Republicans and Democrats in the Iowa Legislature say they plan to pay special focus on bridging the state's so-called digital divide, a tech discrepancy gap that has been accentuated by the outbreak of COVID-19.
(TNS) — Republicans and
Lawmakers said they intend to push forward additional funding and legislation to facilitate continued expansion of high-speed broadband internet across the state, with more and more Iowans working and learning from home and accessing medical care online.
The Iowa Legislative session begins Monday.
"I think those were issues that we knew were on our radar that needed to be addressed but I think that (the pandemic) amplified them and put them right in our face," Grassley, R-
"Those last miles are so expensive," Grassley said. "Broadband is a very expensive proposition but it's not something that we shouldn't try to partner with private industry to try to address."
Entire workforces, colleges and K-12 education have shifted online, as companies and schools emptied due to concerns over the spread of COVID-19.
Canceled entertainment and sporting events and restrictions on social gathering also drove millions of Americans to rely on home broadband networks to stream entertainment and interact with the outside world, advancing the need for more robust broadband internet.
Carriers, including Mediacom and
But lawmakers and broadband advocates say the coronavirus also exposed truths about the digital divide, where lagging internet service has left rural businesses, school districts and students stranded.
"There are haves and have nots, and with the current pandemic the have nots have been left at an extreme disadvantage, whether they're trying to telework, access telehealth care, complete online assignments or participate in distance learning in a virtual classroom, or reach new customers online," said
The latest information from BroadbandNow, an organization that collects and analyzes internet provider coverage and availability, ranks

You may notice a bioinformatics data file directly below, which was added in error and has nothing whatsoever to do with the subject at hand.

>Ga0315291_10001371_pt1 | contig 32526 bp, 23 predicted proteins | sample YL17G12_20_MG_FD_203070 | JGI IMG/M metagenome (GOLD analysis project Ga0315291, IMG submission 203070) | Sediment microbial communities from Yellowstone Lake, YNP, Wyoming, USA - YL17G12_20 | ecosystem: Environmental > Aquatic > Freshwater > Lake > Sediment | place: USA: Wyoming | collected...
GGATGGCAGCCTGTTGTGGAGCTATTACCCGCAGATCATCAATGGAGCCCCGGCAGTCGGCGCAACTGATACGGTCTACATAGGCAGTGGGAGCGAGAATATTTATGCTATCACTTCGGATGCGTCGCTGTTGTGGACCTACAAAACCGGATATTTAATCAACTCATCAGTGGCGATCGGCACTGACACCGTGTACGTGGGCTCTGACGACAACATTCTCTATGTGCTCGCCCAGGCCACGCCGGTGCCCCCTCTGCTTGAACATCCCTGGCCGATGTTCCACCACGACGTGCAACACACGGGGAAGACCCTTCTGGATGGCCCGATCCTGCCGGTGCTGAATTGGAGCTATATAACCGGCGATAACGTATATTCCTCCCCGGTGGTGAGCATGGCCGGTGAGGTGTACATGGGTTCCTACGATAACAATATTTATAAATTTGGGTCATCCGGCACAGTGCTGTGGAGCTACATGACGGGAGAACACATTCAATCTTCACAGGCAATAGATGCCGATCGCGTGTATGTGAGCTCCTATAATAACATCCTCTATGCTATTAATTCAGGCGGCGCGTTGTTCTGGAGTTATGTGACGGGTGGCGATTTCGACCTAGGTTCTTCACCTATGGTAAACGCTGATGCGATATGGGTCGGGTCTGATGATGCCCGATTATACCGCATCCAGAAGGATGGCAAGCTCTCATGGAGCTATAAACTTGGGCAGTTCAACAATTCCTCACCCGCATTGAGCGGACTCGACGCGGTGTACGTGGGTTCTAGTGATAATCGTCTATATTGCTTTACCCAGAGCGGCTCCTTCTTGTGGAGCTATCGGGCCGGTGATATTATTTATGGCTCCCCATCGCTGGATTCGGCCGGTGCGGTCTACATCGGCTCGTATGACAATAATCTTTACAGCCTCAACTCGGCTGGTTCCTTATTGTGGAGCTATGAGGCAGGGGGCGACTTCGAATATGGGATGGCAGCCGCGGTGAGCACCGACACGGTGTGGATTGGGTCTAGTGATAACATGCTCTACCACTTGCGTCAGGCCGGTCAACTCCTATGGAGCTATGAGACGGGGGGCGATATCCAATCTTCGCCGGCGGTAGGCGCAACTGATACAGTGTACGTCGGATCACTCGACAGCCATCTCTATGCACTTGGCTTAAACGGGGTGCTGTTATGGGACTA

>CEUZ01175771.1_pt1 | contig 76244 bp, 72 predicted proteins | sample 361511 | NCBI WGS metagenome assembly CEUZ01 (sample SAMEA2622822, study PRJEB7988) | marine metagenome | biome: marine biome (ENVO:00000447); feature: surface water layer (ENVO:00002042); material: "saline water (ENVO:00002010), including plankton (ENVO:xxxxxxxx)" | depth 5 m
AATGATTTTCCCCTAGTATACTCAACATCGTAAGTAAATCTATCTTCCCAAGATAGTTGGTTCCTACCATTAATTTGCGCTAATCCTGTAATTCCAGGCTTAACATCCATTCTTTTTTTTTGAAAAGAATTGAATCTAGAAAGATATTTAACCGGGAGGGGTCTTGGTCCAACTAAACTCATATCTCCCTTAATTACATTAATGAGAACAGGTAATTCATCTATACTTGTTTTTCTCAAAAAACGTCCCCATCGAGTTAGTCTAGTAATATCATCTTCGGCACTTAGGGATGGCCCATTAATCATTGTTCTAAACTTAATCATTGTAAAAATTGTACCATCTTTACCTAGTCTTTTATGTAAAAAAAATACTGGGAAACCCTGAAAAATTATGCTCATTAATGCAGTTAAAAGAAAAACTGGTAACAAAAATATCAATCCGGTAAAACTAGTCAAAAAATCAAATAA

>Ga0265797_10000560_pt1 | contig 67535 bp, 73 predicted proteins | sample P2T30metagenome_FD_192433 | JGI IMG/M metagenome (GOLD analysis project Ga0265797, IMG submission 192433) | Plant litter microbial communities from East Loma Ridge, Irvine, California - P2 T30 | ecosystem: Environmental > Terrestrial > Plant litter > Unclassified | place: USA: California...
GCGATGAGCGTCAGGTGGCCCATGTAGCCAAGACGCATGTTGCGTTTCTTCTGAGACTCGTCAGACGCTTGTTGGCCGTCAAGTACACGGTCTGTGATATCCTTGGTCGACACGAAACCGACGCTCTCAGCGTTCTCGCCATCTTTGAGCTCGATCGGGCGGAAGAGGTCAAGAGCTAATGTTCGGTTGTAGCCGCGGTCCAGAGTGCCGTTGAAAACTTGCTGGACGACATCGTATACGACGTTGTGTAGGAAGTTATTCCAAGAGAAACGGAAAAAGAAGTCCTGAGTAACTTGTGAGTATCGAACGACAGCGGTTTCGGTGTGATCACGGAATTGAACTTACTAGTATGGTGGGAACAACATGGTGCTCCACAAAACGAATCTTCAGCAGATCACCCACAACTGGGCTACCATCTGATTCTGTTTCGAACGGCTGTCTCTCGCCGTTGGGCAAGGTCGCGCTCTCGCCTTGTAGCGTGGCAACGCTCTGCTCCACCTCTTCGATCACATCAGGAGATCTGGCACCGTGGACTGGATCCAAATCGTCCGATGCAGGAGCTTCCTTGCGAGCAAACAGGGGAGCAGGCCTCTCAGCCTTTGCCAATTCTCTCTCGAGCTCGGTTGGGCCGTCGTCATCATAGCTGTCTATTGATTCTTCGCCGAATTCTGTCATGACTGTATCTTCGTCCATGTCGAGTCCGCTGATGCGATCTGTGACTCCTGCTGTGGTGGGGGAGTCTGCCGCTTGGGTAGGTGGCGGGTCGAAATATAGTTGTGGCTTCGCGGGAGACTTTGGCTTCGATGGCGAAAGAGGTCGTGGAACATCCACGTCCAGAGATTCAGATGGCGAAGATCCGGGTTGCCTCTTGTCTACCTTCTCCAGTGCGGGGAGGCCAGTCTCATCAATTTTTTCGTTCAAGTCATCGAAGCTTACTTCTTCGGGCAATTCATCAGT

"Despite relatively even broadband coverage throughout the state, speed tests reveal that
BroadbandNow indicates that more than 300,000 Iowans lack access to a wired broadband connection with speeds of 25 Mbps or faster. Another 100,000 residents do not have access to any wired connection, and 457,000 Iowans have access to only one wired provider at their residence, leaving them no options to change providers if the need arises.
Beyond that, about 18.5% of
State lawmakers last session increased the maximum grant amount available to service providers from 15 percent to 35 percent of project costs that meet a minimum download speed of 100 Mbps per second and a minimum upload speed of 20 Mbps per second, and changed the definitions for underserved areas and what constitutes meaningful service.
Calling high-speed broadband "critical infrastructure" for rural areas, Gov.
The money would go toward improving connectivity and adjusting the state match to leverage private and federal funding in an effort to build out broadband to every part of
The governor's office did not respond to a request for comment for this article.
Reynolds last month announced more than $140 million had been awarded to 11 broadband providers in rural
"But it's still scratching the surface of what's needed to make sure that Iowan is connected," said Menner of the
"We need to look at what needs to be done to break down those barriers," for providers to expand broadband to underserved and unserved rural and urban areas of the state, "including funding to more rapidly address the expansion of both fiber as well as other technologies — satellite, cellular, fixed wireless or TV whitespace."
House Appropriations Chairman
"We have to spend the money in these types of areas and (
It's a proposal supported by
Schultz said while broadband "is of utmost importance," funding alone will not solve the issue and that providers are looking for a broader plan from state officials to guide and protect long-term investments expanding broadband service to rural areas.
"There simply isn't enough money to run fiber every mile," he said. "It's not feasible. ... The mission of the Commerce Committee is to level the playing field and get out of the way and let employers and employees bring us back to the top, post-COVID.
"We have players who want to invest ... and it's our job to get out of the way and make sure that those that want to pitch in have every opportunity."
(c)2021 Quad City Times, Davenport, Iowa. Distributed by Tribune Content Agency, LLC.
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